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FDA 21 CFR Compliance as a Gateway to Market Viability

January 27th, 2014 by

FDA 21 CFR RegulationBefore selling their products, firms have to ensure that they adhere to US and European government regulations. This is a job in and of itself; staff at all levels must maintain extensive conversance with a huge body of rules devised by the Food and Drug Administration (FDA) and other regulatory bodies.

For specialized companies trying to stay legal, such a herculean task is practically impossible without outside assistance, when one considers the restrictions that today’s companies have concerning human resources.

The Wide Scope of FDA 21 CFR

Title 21 of the FDA’s Code of Federal Regulations (CFR) applies to a huge range of consumer and industrial products. For example, the title deals with all aspects of any packaging used to store food and food ingredients and includes rules about the design, manufacture, installation and storage of pharmaceuticals and medical devices. It devotes entire sections to a host of specific subjects, like the protection of human subjects in clinical trials, pharmaceutical advertising rules and even electronic record-keeping standards.

Naturally, FDA 21 CFR is very extensive, including almost 1,500 subdivided parts in numerous chapters. Code changes occur on a regular basis that most firms lack the resources to keep track of them all on their own. In the past it has often been the case that companies that try may be penalized after they miss critical sections that they weren’t even aware they were supposed to be following.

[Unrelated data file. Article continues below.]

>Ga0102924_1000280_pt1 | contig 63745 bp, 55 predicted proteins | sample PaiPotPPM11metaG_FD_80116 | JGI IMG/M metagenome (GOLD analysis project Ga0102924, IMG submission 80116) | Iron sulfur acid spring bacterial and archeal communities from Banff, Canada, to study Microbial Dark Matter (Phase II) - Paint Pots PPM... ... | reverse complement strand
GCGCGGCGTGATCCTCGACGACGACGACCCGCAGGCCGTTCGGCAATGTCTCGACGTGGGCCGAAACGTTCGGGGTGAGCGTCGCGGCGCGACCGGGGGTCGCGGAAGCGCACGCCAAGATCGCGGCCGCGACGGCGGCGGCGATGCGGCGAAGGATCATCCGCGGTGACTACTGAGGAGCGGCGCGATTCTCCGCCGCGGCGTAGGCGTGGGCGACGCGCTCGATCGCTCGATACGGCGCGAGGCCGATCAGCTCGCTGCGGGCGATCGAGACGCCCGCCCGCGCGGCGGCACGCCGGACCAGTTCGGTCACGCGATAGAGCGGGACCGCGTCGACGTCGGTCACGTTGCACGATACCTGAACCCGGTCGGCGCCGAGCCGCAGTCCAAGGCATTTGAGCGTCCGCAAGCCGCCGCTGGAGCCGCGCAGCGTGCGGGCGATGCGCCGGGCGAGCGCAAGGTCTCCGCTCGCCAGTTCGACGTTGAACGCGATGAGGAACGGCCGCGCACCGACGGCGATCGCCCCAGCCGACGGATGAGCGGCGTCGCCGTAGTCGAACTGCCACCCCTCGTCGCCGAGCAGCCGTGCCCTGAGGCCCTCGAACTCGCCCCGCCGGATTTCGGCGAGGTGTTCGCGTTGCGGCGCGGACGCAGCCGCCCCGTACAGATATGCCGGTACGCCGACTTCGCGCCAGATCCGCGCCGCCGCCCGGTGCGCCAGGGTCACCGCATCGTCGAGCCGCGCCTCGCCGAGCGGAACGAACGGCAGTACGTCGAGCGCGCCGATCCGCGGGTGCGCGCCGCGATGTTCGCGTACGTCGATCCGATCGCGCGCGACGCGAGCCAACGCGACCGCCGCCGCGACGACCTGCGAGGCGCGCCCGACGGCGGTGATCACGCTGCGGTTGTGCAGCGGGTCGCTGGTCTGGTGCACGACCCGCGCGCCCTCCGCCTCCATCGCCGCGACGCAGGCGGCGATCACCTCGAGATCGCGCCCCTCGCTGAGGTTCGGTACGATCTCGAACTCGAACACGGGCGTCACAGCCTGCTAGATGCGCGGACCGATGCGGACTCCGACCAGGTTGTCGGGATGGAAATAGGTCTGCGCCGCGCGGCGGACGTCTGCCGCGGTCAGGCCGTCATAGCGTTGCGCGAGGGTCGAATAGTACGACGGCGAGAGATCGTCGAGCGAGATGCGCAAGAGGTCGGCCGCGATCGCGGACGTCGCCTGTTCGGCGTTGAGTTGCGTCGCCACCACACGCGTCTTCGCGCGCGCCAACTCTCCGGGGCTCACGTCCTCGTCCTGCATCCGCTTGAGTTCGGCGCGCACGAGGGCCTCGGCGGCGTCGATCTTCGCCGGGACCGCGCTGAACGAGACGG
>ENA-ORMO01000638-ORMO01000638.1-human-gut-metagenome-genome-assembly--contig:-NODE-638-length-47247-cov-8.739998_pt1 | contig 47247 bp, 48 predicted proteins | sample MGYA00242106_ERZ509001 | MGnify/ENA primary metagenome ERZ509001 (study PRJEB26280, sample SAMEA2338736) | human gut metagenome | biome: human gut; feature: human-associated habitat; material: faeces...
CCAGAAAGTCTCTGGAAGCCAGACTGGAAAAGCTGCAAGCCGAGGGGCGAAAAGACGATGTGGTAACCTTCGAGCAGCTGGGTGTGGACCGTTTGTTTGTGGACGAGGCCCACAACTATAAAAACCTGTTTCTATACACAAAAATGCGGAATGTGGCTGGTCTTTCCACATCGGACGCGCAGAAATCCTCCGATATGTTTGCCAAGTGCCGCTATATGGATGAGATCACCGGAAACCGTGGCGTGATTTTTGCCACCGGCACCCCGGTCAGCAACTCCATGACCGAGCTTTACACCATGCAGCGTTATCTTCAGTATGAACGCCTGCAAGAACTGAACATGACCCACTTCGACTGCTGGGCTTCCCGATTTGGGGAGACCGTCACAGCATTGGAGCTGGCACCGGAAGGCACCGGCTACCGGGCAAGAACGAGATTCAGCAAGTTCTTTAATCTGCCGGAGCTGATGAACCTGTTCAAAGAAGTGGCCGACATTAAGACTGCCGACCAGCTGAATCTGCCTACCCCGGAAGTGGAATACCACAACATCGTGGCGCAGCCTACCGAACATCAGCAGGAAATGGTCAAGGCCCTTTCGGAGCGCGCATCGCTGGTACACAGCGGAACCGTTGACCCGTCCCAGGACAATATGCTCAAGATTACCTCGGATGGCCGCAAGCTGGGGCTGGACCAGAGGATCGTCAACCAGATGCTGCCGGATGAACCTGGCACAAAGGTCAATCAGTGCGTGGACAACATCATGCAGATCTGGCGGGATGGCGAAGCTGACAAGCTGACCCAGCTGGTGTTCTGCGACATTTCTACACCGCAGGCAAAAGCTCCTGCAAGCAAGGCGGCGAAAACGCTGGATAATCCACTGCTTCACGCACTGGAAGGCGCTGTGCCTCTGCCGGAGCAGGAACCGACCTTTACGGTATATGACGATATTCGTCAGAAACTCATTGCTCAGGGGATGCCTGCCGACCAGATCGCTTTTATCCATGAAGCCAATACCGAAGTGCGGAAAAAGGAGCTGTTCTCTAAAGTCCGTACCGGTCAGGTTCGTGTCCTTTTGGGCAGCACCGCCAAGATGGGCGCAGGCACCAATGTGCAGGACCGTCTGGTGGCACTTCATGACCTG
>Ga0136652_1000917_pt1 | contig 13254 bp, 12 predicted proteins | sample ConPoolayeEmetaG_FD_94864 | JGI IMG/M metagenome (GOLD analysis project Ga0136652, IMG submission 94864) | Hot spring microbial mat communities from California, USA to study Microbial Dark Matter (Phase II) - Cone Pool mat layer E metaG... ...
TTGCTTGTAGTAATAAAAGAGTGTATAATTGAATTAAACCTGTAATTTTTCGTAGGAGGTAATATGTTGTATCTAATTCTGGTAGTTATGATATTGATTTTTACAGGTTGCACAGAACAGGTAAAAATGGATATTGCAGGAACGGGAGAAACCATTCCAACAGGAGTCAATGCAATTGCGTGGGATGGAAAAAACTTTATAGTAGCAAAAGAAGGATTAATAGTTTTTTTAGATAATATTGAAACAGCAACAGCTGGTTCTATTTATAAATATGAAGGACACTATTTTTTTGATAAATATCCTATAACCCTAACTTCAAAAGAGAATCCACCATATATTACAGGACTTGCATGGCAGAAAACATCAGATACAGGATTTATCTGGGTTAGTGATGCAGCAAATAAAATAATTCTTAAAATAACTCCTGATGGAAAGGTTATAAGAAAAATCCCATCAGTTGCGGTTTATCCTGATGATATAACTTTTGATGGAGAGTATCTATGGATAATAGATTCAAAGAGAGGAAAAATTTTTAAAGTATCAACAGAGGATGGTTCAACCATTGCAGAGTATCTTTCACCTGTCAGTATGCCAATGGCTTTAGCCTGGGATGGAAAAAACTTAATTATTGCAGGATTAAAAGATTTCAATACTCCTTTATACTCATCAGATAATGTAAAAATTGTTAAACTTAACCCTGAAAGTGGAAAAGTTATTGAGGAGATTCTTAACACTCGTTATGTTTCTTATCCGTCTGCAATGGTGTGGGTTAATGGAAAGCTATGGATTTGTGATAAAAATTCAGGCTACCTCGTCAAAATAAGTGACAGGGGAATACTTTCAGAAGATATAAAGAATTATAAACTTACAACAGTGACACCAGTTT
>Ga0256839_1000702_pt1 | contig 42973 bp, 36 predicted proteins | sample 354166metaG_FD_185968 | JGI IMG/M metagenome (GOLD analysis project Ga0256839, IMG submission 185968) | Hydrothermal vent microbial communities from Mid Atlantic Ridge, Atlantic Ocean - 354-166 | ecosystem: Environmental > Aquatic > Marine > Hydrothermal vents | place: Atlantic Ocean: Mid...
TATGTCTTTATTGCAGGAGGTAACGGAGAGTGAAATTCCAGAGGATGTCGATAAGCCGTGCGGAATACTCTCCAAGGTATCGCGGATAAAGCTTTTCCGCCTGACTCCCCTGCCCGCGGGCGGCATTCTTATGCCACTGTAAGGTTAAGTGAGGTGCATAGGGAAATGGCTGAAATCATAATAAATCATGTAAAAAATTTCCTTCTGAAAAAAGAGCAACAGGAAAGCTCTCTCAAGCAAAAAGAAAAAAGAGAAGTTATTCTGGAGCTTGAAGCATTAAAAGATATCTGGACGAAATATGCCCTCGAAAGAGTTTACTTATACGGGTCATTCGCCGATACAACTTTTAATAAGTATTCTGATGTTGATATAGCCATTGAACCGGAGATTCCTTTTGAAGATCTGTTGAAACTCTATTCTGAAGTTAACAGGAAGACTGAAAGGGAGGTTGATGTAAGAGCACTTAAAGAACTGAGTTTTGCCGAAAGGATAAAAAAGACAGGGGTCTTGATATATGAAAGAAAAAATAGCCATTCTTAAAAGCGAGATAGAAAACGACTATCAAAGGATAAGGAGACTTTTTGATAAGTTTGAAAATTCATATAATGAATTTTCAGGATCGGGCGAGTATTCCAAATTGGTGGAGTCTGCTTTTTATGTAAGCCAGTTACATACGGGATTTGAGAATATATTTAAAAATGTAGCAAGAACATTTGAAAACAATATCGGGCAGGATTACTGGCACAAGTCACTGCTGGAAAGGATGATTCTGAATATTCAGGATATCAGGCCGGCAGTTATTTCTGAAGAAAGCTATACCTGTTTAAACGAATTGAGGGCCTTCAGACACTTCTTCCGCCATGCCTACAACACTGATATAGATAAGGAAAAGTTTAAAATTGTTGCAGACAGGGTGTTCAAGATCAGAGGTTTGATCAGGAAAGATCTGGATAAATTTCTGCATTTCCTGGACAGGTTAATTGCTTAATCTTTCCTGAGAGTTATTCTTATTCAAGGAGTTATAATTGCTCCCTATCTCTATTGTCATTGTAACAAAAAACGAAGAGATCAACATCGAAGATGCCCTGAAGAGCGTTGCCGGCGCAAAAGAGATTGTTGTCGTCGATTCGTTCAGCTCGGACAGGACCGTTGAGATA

Similarities and anomalies exist for the European Regulatory Agencies, which are often more complicated due to the fact that practically every European country has it’s own regulatory authority.

What Does Compliance Entail?

The breadth of FDA 21 CFR means that compliance isn’t just about ensuring one’s consumable products include the proper nutrition labels or packaging materials. The entire production process must be closely monitored and audited to avoid fines.

For instance, rules outlined in Title 21, Part 11, Subpart B stipulate specific standards for electronic and handwritten signatures. Those who employ these mechanisms during their quality control and validation processes must take special precautions to ensure that signatures cannot be used to falsify records. There are so many specific laws that it’s impossible to comply without addressing every detail of the production process.

Following the Rules

Unfortunately, the FDA CFR doesn’t lay down accepted guidelines on how to comply. Instead, rules read like long lists of requirements that simply have to be followed.

It’s essential to work with consultants that possess the legal background and experience to validate the manner in which firms operate. By bridging the gap between quality assurance, legal and IT departments within firms, these consultants ensure that compliance doesn’t obstruct otherwise viable market endeavors.

GxP-CC provides a one-team approach to assist companies in the pharmaceutical, medical devices and dental lab industries with compliance issues. Contact them today to discuss your needs in becoming compliant across the lifecycle of your product.

 

 

 

 

 

About this author:

For over 15 years Mr. Francum has worked in regulated environments directing and orchestrating the various components involved in assuring compliance of the most stringent regulatory requirements. He is an internationally recognized expert and has extensive experience in over 25 countries including, but not limited to, the regions of North America, Latin America, Europe and the Middle East.

2 responses to “FDA 21 CFR Compliance as a Gateway to Market Viability”

  1. Peter Reinhardt says:

    Like the site!

  2. […] the cumbersome guidances were recalled. Having someone on your team who is knowledgeable about the 21 CFR Part 11 compliance process and any updates made to the regulations is […]

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